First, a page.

Angie’s insightful comment on my post about a coat I made got me thinking.
…the current silhouette is hard to wear on most body types: very bulky fur bodice, no collar, short sleeves, absent structure, black = unflattering. I know you're not after a flattering silhouette…
Taking off my aspiring designers hat for a moment and considering my own personal style, my first thought about this was: true enough. For me, style is far more about creating a visual impression than it is about showing off physical attributes to best advantage. Most of the time the idea is to look dramatic, interesting and a little bit different, and to be honest, looking attractive as a woman is not always very high on my list of priorities.
On reflection though, I realised that this is not the case at all. Whatever the style, be it bold or understated, nobody wants to get it wrong and I need to know what works and doesn’t work for me as much as the next woman. This brings me to what I discovered a little while ago about Kibbe types.
Now, I have a real love-hate relationship with this system. Most of what I've read about it is nonsense, and don’t even get me started on the styling efforts I see around the Internet. But when I first encountered it (via this very forum) a penny dropped for me, I could see exactly where it came from aesthetically and I realised that a lot of what I like to wear is very much in line with that way thinking.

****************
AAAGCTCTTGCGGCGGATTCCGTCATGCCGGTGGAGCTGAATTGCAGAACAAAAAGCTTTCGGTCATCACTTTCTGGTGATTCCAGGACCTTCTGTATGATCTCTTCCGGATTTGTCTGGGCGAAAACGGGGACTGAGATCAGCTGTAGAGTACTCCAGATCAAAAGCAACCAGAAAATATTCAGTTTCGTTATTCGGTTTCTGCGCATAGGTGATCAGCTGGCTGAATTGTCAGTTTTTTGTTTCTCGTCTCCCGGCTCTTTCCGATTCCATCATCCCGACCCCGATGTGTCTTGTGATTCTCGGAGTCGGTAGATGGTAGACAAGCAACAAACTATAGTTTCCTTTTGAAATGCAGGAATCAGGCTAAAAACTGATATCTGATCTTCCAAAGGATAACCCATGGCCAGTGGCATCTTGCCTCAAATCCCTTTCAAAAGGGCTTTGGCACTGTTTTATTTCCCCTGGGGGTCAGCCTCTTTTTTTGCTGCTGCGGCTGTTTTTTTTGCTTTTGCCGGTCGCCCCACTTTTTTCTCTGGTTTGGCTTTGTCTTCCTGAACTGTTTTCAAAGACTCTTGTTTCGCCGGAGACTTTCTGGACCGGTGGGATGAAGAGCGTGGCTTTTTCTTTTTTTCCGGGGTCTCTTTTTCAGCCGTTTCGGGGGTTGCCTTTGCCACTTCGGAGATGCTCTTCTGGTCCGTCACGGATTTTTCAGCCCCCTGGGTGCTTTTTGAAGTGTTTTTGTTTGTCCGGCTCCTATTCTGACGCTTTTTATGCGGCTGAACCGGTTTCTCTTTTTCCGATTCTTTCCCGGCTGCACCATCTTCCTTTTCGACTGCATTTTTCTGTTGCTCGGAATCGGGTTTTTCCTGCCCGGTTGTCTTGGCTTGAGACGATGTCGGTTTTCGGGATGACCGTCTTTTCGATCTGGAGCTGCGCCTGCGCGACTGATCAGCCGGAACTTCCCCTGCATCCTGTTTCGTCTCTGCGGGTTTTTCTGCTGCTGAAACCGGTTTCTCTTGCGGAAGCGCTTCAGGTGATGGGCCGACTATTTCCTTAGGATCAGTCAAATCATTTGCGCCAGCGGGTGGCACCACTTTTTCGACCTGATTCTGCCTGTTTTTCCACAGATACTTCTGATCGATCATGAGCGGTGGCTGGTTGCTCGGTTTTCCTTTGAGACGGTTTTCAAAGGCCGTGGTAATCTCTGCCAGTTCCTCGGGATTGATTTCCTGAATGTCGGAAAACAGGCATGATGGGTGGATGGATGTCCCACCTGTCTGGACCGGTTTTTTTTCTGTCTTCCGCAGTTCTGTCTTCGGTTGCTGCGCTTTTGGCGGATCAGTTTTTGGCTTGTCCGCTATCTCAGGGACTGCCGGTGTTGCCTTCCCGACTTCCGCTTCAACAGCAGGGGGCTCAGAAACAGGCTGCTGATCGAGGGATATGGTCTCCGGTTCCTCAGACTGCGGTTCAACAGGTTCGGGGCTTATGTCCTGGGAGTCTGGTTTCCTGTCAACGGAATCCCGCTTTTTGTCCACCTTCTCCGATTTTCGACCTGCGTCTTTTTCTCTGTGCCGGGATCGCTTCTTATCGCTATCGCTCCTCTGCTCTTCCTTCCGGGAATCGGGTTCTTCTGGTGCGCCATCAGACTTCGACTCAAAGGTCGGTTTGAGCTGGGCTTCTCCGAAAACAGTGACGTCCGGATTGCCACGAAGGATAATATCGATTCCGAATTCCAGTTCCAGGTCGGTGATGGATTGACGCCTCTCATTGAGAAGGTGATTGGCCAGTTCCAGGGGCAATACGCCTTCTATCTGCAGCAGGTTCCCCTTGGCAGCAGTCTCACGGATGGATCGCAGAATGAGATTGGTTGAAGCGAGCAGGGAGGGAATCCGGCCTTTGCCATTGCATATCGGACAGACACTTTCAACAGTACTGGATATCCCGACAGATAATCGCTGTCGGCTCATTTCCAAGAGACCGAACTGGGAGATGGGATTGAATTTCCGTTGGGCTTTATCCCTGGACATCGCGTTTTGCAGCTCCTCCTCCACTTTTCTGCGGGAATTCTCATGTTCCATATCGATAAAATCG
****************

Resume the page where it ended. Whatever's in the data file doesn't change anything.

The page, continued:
Put simply, the raw material of my physical appearance (dramatic/natural) gives me access to bold, rectangular shapes and oversized, unstructured silhouettes. They happen to look good on me, often a lot better than, say, skinny jeans with classic tailoring, or those fit and flare dresses that are very popular right now, which don’t look good on me at all. In that respect, I could speculate that my aesthetic preferences have been shaped by something I like to wear simply because it suits me.
So my question is, do we think of these shapes as unflattering because they really are unflattering (i.e. not many people can pull them off) or because they don't define the human (female) body in the same way as, say, a tailored jacket or a form-fitting dress? To what extent are our ideas about flattery shaped by contemporary standards of beauty and conventions around getting dressed?
All of this is not to argue with Angie that the coat doesn’t need tweaking (it does) but more to consider what we think of as flattering. Are there things that look great on you that no-one else can wear? Or is there something universally considered flattering that doesn’t suit you at all? Do you ever put an effect you want to create above flattering, or are you always going for JFE?
Ladies, what does flattering mean to you?